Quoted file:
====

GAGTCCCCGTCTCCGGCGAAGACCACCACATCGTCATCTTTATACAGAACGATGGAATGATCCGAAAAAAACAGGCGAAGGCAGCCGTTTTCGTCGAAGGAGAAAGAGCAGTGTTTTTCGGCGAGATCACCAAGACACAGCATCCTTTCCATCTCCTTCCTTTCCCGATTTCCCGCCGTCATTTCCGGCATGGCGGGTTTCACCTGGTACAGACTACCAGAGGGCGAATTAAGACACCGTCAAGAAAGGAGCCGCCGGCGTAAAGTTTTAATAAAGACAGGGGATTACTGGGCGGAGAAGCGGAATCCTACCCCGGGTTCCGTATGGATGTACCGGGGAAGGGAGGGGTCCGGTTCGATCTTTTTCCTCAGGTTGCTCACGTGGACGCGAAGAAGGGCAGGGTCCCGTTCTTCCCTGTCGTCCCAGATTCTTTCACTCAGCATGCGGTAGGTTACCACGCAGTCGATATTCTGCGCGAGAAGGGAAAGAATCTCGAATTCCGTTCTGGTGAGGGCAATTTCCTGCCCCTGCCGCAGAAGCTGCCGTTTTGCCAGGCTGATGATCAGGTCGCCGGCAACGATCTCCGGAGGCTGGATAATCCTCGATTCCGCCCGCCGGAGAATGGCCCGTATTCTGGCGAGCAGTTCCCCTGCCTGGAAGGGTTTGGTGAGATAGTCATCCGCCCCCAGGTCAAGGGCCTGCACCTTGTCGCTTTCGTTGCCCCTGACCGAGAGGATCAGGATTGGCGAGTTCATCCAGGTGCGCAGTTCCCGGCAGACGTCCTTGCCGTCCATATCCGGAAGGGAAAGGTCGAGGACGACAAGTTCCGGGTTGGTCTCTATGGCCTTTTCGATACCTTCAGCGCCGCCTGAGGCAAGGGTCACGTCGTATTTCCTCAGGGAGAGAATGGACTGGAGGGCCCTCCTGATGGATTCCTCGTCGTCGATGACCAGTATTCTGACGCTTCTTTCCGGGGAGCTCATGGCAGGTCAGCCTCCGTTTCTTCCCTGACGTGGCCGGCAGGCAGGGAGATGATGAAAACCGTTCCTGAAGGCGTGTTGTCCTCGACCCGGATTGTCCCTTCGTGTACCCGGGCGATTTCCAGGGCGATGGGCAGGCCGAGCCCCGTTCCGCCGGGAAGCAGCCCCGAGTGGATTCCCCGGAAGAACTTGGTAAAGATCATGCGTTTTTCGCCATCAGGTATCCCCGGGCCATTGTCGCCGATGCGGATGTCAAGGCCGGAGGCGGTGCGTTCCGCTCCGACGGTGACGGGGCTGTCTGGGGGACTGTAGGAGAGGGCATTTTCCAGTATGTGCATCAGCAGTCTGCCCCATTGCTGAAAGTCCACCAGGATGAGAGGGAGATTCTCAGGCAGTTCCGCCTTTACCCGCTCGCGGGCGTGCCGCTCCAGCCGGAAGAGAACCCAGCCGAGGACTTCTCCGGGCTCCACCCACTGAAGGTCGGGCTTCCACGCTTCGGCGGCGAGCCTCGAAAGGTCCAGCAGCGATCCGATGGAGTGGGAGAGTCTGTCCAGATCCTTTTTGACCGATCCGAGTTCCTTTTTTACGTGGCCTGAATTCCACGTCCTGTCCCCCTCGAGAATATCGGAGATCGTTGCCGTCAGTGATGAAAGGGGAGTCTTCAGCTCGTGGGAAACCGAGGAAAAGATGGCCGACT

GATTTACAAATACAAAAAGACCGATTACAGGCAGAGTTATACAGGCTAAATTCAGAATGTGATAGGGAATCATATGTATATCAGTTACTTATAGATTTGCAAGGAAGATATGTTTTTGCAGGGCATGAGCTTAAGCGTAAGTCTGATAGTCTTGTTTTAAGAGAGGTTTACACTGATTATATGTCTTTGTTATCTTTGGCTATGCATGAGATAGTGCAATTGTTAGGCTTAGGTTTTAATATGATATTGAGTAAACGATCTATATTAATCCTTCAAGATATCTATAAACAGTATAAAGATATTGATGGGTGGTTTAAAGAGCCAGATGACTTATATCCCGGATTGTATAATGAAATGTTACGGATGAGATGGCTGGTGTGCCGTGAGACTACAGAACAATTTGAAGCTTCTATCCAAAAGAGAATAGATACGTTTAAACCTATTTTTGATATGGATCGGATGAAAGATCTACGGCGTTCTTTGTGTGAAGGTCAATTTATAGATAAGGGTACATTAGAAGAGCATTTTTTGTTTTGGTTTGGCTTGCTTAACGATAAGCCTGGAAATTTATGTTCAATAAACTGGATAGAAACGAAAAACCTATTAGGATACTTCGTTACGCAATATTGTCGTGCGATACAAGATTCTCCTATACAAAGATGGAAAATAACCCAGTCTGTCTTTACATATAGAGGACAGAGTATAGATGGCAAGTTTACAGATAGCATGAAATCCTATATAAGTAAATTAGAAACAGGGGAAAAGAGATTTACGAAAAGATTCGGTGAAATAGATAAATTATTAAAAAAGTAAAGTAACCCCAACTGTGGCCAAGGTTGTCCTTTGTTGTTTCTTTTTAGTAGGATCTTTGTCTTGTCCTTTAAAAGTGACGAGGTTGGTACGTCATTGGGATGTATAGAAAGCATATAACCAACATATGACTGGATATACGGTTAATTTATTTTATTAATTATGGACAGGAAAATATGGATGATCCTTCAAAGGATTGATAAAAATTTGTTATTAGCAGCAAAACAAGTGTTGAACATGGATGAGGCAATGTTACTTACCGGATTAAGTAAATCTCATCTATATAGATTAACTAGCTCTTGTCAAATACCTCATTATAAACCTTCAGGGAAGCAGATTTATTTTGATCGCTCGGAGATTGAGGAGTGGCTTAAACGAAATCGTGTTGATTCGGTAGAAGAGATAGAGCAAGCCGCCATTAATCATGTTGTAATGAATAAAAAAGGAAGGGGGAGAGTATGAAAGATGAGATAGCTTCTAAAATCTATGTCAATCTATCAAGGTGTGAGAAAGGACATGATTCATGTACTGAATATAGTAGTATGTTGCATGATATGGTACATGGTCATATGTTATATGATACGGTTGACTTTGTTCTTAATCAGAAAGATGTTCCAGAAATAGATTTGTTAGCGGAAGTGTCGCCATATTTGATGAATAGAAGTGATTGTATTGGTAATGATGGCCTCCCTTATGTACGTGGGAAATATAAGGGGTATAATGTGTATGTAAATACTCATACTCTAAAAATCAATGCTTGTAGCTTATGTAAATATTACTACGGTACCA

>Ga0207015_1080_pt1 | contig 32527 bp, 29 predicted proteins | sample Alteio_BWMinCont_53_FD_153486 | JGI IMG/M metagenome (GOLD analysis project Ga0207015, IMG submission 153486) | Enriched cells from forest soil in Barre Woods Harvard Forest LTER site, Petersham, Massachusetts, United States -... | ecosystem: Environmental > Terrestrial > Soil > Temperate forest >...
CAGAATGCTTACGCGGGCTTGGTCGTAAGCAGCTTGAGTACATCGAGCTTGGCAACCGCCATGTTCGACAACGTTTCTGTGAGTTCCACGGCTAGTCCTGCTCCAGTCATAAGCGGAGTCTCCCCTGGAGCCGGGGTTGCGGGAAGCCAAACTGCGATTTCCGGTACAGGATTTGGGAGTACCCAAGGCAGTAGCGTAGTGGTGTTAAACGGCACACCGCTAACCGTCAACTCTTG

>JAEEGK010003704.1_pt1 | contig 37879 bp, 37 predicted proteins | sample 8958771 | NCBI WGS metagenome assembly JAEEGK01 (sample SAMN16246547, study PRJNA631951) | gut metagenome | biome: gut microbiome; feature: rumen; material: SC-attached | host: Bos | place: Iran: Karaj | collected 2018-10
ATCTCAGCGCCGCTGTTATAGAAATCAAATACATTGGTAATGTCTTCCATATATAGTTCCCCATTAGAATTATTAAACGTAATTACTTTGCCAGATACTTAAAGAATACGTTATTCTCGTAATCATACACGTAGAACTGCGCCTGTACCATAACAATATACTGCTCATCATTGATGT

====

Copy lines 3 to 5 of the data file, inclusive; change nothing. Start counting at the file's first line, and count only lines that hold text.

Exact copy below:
>Ga0207015_1080_pt1 | contig 32527 bp, 29 predicted proteins | sample Alteio_BWMinCont_53_FD_153486 | JGI IMG/M metagenome (GOLD analysis project Ga0207015, IMG submission 153486) | Enriched cells from forest soil in Barre Woods Harvard Forest LTER site, Petersham, Massachusetts, United States -... | ecosystem: Environmental > Terrestrial > Soil > Temperate forest >...
CAGAATGCTTACGCGGGCTTGGTCGTAAGCAGCTTGAGTACATCGAGCTTGGCAACCGCCATGTTCGACAACGTTTCTGTGAGTTCCACGGCTAGTCCTGCTCCAGTCATAAGCGGAGTCTCCCCTGGAGCCGGGGTTGCGGGAAGCCAAACTGCGATTTCCGGTACAGGATTTGGGAGTACCCAAGGCAGTAGCGTAGTGGTGTTAAACGGCACACCGCTAACCGTCAACTCTTG

>JAEEGK010003704.1_pt1 | contig 37879 bp, 37 predicted proteins | sample 8958771 | NCBI WGS metagenome assembly JAEEGK01 (sample SAMN16246547, study PRJNA631951) | gut metagenome | biome: gut microbiome; feature: rumen; material: SC-attached | host: Bos | place: Iran: Karaj | collected 2018-10